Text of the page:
One year. One hundred burgers. A quest that started out as a hobby, became an obsession, and has slowly transformed into a lifestyle. How much burger is too much burger? If there is such a thing, we'll let you know.

Sunday, October 16, 2011

Red Rooster

The Red Rooster Burger
The Meat: House-ground chuck
The Cheese: Cheddar
The Bun: Brioche
Flip Tip: Burger at lunch/brunch only. Try the corn bread with honey butter!

Red Rooster is, burger aside, a veritable hot spot. Located several miles north of whatever line many Manhattanites say they would never dare cross, Marcus Samuelsson's newest venture draws crowds to Harlem for a hearty Swedish-influenced American comfort food experience.

At risk of sounding indecisive, this burger was a tough nut to crack. The meat, a house-ground blend of chuck mixed with dry-aged trimmings, was massive, juicy, and rich. I chose to omit Red Rooster's recommended grilled mushrooms, but the other accoutrements -- lettuce, tomato, and thinly sliced onion -- added crisp textures without eclipsing the meat. The cheddar cheese was nothing to write back downtown about -- though melted well, it added little flavor. Finally, with every bite, I found myself gulping water in an attempt to quench a spicy mayo-induced fire. Though the menu gives fair warning, this burger could have done without the caustic condiment.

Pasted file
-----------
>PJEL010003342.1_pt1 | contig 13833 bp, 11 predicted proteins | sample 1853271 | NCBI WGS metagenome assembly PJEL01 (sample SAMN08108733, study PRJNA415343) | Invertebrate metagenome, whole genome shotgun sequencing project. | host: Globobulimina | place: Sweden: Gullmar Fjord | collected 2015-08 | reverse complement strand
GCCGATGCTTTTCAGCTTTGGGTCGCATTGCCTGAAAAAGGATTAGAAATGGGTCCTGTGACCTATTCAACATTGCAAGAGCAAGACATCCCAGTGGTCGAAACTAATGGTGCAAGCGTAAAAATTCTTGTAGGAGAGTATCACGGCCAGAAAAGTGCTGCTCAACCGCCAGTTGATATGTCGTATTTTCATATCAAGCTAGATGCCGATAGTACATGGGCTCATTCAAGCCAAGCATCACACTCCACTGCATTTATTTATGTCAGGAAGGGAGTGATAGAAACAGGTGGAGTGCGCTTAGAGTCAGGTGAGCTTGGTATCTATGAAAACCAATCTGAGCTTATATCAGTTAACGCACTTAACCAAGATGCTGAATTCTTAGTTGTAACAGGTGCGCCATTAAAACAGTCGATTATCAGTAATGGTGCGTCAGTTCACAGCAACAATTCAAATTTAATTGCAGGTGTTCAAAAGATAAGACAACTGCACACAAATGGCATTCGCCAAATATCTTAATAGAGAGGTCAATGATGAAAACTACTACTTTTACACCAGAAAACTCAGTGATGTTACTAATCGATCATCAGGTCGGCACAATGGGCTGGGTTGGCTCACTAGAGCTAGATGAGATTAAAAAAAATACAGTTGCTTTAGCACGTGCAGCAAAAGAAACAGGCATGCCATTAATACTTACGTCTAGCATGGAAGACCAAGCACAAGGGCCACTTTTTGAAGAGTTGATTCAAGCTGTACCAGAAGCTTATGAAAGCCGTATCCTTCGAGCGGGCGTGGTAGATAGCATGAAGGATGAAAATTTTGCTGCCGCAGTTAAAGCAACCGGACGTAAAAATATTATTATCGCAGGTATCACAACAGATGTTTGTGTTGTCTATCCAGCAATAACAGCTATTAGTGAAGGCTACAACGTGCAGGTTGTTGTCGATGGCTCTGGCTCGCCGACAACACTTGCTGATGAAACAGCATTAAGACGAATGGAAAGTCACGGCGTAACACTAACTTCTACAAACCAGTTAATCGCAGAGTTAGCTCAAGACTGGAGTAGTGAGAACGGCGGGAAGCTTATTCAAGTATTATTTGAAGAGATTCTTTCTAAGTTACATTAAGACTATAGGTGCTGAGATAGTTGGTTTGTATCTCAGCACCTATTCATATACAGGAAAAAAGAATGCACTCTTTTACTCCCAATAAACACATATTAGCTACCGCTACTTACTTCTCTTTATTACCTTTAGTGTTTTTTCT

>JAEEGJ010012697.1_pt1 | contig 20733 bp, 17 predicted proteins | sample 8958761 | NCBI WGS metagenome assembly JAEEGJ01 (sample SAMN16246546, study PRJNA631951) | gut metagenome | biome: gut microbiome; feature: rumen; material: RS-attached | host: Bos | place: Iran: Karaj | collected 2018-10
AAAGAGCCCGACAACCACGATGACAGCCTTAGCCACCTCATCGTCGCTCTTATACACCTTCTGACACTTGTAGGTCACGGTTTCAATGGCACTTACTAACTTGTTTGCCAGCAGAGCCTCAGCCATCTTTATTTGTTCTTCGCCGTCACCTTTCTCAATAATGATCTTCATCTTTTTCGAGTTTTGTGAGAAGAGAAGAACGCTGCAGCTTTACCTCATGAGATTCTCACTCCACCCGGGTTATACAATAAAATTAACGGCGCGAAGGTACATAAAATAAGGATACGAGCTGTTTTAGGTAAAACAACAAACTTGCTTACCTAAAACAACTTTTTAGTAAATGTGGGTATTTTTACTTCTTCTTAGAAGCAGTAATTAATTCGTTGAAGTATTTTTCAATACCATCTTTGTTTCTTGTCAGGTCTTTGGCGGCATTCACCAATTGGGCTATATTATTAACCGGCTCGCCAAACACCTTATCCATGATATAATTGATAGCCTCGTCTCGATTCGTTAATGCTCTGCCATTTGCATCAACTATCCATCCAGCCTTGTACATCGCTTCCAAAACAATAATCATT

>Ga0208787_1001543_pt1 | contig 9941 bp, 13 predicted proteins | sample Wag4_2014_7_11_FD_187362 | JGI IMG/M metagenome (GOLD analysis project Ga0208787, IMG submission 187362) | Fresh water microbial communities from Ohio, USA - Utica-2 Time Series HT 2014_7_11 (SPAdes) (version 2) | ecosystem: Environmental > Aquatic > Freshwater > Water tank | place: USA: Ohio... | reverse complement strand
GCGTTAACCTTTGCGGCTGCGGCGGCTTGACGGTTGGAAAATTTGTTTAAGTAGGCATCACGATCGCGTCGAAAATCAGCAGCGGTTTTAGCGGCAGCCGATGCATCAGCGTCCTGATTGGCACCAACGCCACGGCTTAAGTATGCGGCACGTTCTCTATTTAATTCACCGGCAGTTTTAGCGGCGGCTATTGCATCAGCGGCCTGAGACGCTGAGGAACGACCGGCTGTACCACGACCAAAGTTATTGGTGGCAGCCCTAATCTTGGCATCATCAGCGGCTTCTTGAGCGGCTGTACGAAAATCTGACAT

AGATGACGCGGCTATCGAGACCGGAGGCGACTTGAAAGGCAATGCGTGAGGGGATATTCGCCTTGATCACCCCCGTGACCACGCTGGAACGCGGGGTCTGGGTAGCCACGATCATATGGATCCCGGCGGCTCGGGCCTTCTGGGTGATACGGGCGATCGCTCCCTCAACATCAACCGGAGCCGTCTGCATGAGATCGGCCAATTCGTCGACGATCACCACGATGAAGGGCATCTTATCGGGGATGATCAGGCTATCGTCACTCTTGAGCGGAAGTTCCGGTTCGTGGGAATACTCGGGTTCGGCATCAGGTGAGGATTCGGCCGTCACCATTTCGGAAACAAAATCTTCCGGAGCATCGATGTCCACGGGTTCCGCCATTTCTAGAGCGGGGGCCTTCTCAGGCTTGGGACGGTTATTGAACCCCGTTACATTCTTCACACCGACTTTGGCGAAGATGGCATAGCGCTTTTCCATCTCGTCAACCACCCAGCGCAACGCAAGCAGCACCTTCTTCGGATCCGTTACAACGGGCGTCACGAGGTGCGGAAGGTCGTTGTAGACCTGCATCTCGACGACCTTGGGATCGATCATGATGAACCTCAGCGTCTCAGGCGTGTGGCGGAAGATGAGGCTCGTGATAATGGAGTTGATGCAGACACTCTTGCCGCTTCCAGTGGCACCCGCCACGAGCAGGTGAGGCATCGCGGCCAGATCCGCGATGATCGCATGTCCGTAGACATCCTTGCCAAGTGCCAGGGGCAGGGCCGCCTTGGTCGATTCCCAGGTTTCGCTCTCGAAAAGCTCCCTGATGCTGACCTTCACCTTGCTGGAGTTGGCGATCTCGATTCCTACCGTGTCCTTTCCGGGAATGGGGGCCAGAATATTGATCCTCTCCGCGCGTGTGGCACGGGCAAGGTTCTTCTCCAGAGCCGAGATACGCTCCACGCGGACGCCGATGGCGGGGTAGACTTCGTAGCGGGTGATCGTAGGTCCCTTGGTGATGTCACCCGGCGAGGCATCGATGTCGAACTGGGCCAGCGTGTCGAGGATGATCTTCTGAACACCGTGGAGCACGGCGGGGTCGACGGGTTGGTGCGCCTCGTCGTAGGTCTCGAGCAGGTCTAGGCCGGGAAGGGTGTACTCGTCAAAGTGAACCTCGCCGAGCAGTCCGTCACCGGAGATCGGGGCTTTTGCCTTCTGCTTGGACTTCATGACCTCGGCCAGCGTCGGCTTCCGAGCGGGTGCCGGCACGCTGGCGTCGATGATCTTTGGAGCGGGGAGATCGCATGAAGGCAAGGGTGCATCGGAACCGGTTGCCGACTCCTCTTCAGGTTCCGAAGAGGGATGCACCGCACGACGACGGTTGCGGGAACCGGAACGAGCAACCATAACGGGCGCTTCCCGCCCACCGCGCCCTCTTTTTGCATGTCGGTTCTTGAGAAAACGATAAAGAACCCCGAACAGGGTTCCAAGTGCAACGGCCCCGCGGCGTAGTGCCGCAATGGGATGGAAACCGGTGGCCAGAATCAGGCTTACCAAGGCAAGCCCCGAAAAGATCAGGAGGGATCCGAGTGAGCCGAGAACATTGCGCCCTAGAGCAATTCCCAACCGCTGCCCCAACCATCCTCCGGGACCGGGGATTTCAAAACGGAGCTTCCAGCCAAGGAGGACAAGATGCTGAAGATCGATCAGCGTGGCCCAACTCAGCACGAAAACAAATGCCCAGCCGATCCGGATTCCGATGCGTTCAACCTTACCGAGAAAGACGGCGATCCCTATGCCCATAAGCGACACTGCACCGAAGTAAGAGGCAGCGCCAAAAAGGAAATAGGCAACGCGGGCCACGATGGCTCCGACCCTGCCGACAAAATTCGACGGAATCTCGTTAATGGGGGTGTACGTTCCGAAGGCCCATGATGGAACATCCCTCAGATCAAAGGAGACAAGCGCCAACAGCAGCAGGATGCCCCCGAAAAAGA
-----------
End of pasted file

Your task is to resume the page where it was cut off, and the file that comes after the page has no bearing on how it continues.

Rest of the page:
Throughout our meal I experienced an excruciating case of buyer's remorse as I ogled my compatriots' sumptuous Swedish meatballs, hearty Mac & Greens, and Southern-style fried chicken (dubbed "Yard Bird"). On its own I would call the Red Rooster burger passable, but alongside so many other appealing choices I would strongly recommend steering clear of this average entree.

1 comment:

  1. Hey max, cool blog! I like the idea of a project like this, but how are you eating all these burgers and not getting fat?